What Makes Herel Park Honey different?

The term 100% pure, raw, natural honey has been used throughout our explanations of our products, but to truly understand the importance of this distinction and how our product sets itself apart from so many others, we need to dive into our processing procedures, and common honey production practices further.

  • First and foremost, every drop of HPCO honey is produced from our hives located in Central Tennessee. We do not purchase honey from other companies, domestic or foreign, therefore we produce every ounce of honey we sell. Our hive plot locations are strategically placed in very rural areas, primarily targeting trees and floral areas, avoiding row crop farm lands to avoid overexposure to pesticides, fungicides, and herbicides that are commonly used in many farming operations across the country

  • Herel Park honey is not Pasteurized, or heated to a point that would destroy the beneficial compounds within the honey, in order to extend shelf life. Heating honey past a standard temperature is very frequently used by mass-producing honey businesses in order to delay crystallization. This process degrades its quality by changing honey's essential composition, partially destroying its beneficial enzymes and removing much of the internal compounds that account for its unique flavor. A common misconception is that crystallized honey means the honey has gone bad; this is untrue, and is the subject of another FAQ on this page. We also use 200 micron straining cloth to take out larger particles of wax and comb, which work their way through the extraction processes. This does not take the pollen out of the honey.
  • A common practice in the honey industry is to directly supply the honeybees with food supplementation. This practice itself does have its place within a hive, specifically during the cold winter months when honeybees are not able to leave the hive to produce honey, and allows for bees to produce honey to prevent starvation. The issue with this practice however is that many honey producers have integrated this during the prime honey production months by supplying cheap High Fructose Corn Syrup or Sugar, to increase the volume able to be harvested from the hive at an extremely low cost. This process heavily dilutes the honey production coming from local blooms, which provide the taste and benefits that many people seek from honey. HPCO is proud to say that we do not feed our hives during in our production window, ensuring that our honey is 100% raw and natural.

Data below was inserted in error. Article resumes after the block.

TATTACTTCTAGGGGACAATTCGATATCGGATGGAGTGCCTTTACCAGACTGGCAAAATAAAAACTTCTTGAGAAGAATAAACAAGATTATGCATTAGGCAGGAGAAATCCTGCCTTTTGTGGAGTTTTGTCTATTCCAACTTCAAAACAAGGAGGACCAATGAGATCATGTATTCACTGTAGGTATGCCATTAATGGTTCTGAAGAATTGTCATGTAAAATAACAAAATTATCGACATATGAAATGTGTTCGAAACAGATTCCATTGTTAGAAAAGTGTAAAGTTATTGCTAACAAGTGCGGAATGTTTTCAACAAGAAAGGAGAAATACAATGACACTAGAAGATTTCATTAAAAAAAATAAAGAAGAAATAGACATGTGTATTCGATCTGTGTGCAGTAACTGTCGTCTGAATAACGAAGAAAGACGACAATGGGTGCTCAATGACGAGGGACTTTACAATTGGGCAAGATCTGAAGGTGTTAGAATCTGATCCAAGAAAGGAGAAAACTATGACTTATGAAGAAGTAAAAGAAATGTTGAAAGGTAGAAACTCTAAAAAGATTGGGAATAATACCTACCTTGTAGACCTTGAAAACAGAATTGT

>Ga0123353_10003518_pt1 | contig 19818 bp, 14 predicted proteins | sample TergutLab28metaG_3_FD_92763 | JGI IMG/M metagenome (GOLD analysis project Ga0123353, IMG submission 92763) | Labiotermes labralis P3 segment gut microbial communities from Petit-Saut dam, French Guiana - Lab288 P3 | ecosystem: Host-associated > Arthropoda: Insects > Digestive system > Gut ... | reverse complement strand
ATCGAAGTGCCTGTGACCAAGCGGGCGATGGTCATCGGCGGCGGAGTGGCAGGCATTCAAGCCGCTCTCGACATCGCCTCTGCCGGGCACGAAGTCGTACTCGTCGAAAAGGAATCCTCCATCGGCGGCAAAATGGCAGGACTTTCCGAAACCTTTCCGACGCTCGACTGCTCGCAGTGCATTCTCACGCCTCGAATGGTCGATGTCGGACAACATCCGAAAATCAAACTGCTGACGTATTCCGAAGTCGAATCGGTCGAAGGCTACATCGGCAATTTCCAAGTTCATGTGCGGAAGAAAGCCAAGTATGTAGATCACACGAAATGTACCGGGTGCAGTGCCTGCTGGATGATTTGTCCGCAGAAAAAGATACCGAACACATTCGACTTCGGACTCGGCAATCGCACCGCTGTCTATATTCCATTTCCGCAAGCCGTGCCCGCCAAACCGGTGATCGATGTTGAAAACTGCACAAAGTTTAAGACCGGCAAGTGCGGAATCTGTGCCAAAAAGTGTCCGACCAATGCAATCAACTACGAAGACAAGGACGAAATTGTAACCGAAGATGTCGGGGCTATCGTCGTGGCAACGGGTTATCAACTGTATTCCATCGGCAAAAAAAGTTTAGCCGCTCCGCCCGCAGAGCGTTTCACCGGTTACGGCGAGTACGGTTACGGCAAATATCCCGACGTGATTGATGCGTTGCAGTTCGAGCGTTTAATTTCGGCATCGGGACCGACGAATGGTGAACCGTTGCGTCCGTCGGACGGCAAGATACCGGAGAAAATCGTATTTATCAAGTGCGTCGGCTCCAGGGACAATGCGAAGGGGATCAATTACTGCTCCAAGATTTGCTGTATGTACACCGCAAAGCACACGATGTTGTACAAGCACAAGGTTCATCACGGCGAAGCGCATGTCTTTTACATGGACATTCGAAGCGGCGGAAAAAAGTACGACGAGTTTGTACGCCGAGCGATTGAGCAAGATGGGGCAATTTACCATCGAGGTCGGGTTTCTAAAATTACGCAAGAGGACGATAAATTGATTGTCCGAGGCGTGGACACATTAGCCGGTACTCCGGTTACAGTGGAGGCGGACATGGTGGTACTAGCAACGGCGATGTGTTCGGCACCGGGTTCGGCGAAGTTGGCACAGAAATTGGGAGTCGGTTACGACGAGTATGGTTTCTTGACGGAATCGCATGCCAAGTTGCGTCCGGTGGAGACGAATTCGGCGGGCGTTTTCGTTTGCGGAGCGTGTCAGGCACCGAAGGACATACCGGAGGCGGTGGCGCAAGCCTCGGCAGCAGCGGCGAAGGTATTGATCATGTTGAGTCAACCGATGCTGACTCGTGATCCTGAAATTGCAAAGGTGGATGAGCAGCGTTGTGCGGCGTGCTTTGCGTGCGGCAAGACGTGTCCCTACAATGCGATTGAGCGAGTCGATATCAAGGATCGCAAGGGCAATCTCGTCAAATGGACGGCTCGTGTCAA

• It is reported that many beekeepers keep honey bee hives on antibiotics such as Terramycin and Tylan. This prevents the honey bees from getting symptoms of American Foulbrood, the most virulent bacterial disease known to honey bees. While American Foulbrood is harmless to humans, it will decimate honeybee colonies. Often beekeepers keep their bees on these antibiotics when the hives are kept in close proximity in high numbers for pollination, as the disease is passed quickly from infected to non infected colonies. (ie Almond pollination in California. 90% of the managed colonies in the USA are shipped to California for pollination this time of year. HPCO does not participate in commercial pollination, as our hives remain at home in Middle Tennessee year round). At HPCO we do not use any antibiotics, and is why we do extreme diligence as to where our hives are located.